Being a law enforcement informant is a very undesirable job due to many factors such as the stigma of being a snitch, fear of retaliation and the chance of being exposed formally by the government.  More often than not, an informant comes to law enforcement out of necessity:  personal necessity.  The informant is often a suspect of another crime who is looking for relief from the hammer of the prosecutor’s office or they are a co-conspirator looking to separate themselves from the conspiracy.

These informants often reluctantly provide information as a last resort of self-preservation.    In my experience, an informant who sits down with law enforcement under these pretenses often provides limited information as they cannot fully accept the fact that they are a snitch.  They rarely provide the full scope of their knowledge, leaving investigators to piece together the sketchy facts provided from a less than desirable witness.  The result of this type of informant provides limited results and often yields them limited relief from their pending cases.

However, there are those who eagerly accept the task of being a law enforcement informant.  These are often referred to as professional informants.  They have openly accepted the role as a snitch and embrace the fact that provided high quality and a high volume of reliable information can be an enjoyable and lucrative career path.

I have found that professional informants are valuable as a law enforcement tool for many reasons.  One, they are rarely involved in the criminal use of narcotics which makes them much more reliable in terms of being eager to serve your agency versus looking to serve their own personal addictions. Two, these informants have developed a large, diverse criminal network where they can make controlled purchased of narcotics and introduce undercover police officers to support a large variety of cases.  Third, a true professional informant can be called upon to assist with a proactive investigation by planting them into a crime ridden neighborhood to gather real time intelligence based on their ability to blend in to a variety of situations.

These professional informants often possess a skill set to mesh with any type of criminal element.  They are versatile enough they can purchase all types of narcotics, firearms or even counterfeit goods and currency.  They have the ability to obtain employment at establishments that are under investigation and are well versed at ferreting out the criminal element and establishing themselves as part of the illegal activity.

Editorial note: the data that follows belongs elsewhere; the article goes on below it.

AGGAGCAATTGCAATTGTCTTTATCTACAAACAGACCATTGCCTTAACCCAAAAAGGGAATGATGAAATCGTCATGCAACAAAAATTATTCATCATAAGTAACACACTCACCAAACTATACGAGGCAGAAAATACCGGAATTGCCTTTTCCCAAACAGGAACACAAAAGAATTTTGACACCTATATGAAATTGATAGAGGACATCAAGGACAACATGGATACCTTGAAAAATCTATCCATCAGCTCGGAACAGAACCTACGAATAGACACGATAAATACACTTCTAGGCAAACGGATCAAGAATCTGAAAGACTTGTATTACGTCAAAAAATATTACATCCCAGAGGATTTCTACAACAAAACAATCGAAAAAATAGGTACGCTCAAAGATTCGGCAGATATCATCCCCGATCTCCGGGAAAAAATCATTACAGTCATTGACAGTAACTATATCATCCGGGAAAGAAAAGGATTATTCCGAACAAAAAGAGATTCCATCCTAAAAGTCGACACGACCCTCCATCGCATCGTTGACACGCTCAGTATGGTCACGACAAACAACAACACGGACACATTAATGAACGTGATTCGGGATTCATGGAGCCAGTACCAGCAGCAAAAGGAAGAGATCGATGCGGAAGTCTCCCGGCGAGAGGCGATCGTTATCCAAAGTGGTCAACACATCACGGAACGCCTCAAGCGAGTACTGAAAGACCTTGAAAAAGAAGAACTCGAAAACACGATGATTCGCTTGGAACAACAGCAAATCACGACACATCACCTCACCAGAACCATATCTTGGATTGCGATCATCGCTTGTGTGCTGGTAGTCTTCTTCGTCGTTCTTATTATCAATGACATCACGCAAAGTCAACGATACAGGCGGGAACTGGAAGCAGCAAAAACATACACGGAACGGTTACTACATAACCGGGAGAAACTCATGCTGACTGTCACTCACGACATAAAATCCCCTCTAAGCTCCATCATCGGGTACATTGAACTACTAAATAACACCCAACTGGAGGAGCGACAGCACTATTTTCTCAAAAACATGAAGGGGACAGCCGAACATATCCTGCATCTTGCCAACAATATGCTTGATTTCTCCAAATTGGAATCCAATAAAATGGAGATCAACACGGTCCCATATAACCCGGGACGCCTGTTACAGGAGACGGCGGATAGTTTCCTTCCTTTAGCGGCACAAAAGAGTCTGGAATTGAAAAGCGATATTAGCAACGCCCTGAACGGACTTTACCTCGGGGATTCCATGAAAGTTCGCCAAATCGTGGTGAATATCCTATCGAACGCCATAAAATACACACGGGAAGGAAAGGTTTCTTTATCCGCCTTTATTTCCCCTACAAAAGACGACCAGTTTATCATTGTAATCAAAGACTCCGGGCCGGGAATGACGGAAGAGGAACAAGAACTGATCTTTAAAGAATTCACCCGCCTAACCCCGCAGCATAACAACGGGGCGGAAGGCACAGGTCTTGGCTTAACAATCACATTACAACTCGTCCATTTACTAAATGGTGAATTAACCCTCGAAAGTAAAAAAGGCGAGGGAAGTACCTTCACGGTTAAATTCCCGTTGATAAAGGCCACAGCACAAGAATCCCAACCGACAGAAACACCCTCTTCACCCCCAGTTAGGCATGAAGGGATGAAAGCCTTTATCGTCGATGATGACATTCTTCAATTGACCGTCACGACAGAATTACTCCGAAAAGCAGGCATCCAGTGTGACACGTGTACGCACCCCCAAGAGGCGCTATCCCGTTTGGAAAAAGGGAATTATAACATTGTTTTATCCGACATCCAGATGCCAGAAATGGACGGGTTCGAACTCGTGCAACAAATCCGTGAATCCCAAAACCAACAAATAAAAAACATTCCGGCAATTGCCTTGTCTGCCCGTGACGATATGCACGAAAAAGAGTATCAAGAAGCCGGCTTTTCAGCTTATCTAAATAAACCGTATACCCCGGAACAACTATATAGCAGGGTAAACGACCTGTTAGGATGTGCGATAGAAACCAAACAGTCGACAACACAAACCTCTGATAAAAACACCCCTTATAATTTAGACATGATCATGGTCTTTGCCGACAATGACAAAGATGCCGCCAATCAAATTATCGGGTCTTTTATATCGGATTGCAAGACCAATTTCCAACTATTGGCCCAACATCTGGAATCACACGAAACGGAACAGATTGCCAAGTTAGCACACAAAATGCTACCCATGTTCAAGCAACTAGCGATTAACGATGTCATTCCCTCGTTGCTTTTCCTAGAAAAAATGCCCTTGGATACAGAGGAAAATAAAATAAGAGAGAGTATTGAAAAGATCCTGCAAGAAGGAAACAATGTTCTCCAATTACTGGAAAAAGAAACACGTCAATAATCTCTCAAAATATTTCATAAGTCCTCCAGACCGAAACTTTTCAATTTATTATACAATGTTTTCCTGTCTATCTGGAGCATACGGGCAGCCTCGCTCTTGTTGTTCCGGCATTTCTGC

As an experienced handler of informants, I have learned that the most important qualities in an informant are trust and credibility.  A quality informant must be able to be trusted with large amounts of the government’s cold, hard cash.  They must be trusted with sensitive information and sensitive equipment such as covert body wires and recording devise.   A quality informant also develops a trust with an undercover and serves as the front line of protection during complex undercover investigations.

A professional informant is only as valuable as their credibility.  There is no case that is worth presenting where your key witness can be proven as unreliable.  It is important for us as investigators to develop our informant’s credibility and to document it.  Each time an informant provides valuable information that is another opportunity to enhance their resume.  .  A professional informant understands the value of credible information and expects to be compensated accordingly.  They know that their “employment” is results- based and will provide quality information as it impacts their career success as much as it down our own.

The views and opinions expressed in this article are those of the author and do not necessarily reflect the views of the United States Department of Justice or the Bureau of Alcohol, Tobacco, Firearms and Explosives.

Special Agent Christopher Allen, M.S. of the Bureau of Alcohol, Tobacco, Firearms, and Explosives (ATF) serves as a Crisis Negotiator for the ATF’s Special Response Team.  Prior to joining ATF, he served as a Maryland Heights, Missouri police officer.  Chris has a Master’s Degree in Administration of Criminal Justice from Lindenwood University.  He was an instructor at the Missouri Police Corps.

Christopher has worked many large-scale investigations focusing on criminal street gangs and international drug trafficking organizations as the ATF Liaison for the DEA Major Crimes Task Force and the ATF Gang Task Force.  He also served on the investigative unit behind the scenes of Kansas City SWAT featured on A&E TV.

Additionally, Chris is the founder of Hunting for Heroes, a nonprofit organization dedicated to serving law enforcement officers that are severely injured in the line of duty. To contact Chris please email him at [email protected]

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